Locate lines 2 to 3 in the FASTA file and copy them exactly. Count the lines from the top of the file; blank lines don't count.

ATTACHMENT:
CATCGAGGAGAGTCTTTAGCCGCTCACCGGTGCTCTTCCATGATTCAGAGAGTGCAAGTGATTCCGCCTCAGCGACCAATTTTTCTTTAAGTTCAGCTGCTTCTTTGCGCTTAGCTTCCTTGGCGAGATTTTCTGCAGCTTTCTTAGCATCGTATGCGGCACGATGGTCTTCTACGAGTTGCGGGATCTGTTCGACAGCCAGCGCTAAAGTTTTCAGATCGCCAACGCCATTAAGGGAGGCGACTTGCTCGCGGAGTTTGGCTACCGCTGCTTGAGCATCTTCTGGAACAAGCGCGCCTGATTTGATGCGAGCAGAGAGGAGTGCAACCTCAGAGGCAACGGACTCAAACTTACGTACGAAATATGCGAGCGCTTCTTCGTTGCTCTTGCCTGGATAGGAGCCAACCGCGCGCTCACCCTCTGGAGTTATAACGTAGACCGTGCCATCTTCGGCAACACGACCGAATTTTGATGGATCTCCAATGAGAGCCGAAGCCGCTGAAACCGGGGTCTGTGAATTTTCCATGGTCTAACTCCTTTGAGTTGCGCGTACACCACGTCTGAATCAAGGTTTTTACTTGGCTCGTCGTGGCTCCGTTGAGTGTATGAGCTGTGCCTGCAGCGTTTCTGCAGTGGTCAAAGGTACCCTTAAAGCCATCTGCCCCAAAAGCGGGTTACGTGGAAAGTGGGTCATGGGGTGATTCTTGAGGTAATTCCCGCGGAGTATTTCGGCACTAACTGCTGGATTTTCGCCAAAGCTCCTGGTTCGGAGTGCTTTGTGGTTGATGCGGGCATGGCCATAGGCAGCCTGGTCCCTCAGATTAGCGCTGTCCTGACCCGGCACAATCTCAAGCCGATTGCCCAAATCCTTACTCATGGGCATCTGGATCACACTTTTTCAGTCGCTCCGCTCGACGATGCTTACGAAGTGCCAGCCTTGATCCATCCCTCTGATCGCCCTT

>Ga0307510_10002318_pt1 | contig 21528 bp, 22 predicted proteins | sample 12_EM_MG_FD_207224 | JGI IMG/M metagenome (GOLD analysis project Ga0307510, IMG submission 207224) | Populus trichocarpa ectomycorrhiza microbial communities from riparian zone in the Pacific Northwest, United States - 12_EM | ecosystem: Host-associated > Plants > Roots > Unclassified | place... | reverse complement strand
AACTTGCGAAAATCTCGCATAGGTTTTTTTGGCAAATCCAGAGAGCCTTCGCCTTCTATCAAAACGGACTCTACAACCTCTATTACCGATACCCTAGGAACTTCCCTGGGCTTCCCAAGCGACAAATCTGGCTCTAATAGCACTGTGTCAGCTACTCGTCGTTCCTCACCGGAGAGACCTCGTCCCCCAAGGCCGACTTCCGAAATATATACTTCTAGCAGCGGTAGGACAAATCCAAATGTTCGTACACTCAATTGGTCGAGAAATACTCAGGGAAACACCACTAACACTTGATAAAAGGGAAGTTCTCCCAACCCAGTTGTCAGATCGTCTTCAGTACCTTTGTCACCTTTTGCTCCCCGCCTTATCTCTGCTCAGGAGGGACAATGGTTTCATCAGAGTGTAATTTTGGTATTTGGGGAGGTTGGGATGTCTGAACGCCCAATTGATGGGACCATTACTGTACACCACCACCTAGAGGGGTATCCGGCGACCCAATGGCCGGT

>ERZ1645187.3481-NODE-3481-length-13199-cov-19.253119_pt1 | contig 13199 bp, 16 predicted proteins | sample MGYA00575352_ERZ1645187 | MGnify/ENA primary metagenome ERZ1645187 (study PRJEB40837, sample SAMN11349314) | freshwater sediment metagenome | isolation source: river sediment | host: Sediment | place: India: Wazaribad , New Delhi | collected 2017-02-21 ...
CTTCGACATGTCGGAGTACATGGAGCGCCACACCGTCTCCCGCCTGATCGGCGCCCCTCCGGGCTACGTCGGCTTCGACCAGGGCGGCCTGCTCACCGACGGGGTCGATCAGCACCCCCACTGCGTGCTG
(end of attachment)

>Ga0307510_10002318_pt1 | contig 21528 bp, 22 predicted proteins | sample 12_EM_MG_FD_207224 | JGI IMG/M metagenome (GOLD analysis project Ga0307510, IMG submission 207224) | Populus trichocarpa ectomycorrhiza microbial communities from riparian zone in the Pacific Northwest, United States - 12_EM | ecosystem: Host-associated > Plants > Roots > Unclassified | place... | reverse complement strand
AACTTGCGAAAATCTCGCATAGGTTTTTTTGGCAAATCCAGAGAGCCTTCGCCTTCTATCAAAACGGACTCTACAACCTCTATTACCGATACCCTAGGAACTTCCCTGGGCTTCCCAAGCGACAAATCTGGCTCTAATAGCACTGTGTCAGCTACTCGTCGTTCCTCACCGGAGAGACCTCGTCCCCCAAGGCCGACTTCCGAAATATATACTTCTAGCAGCGGTAGGACAAATCCAAATGTTCGTACACTCAATTGGTCGAGAAATACTCAGGGAAACACCACTAACACTTGATAAAAGGGAAGTTCTCCCAACCCAGTTGTCAGATCGTCTTCAGTACCTTTGTCACCTTTTGCTCCCCGCCTTATCTCTGCTCAGGAGGGACAATGGTTTCATCAGAGTGTAATTTTGGTATTTGGGGAGGTTGGGATGTCTGAACGCCCAATTGATGGGACCATTACTGTACACCACCACCTAGAGGGGTATCCGGCGACCCAATGGCCGGT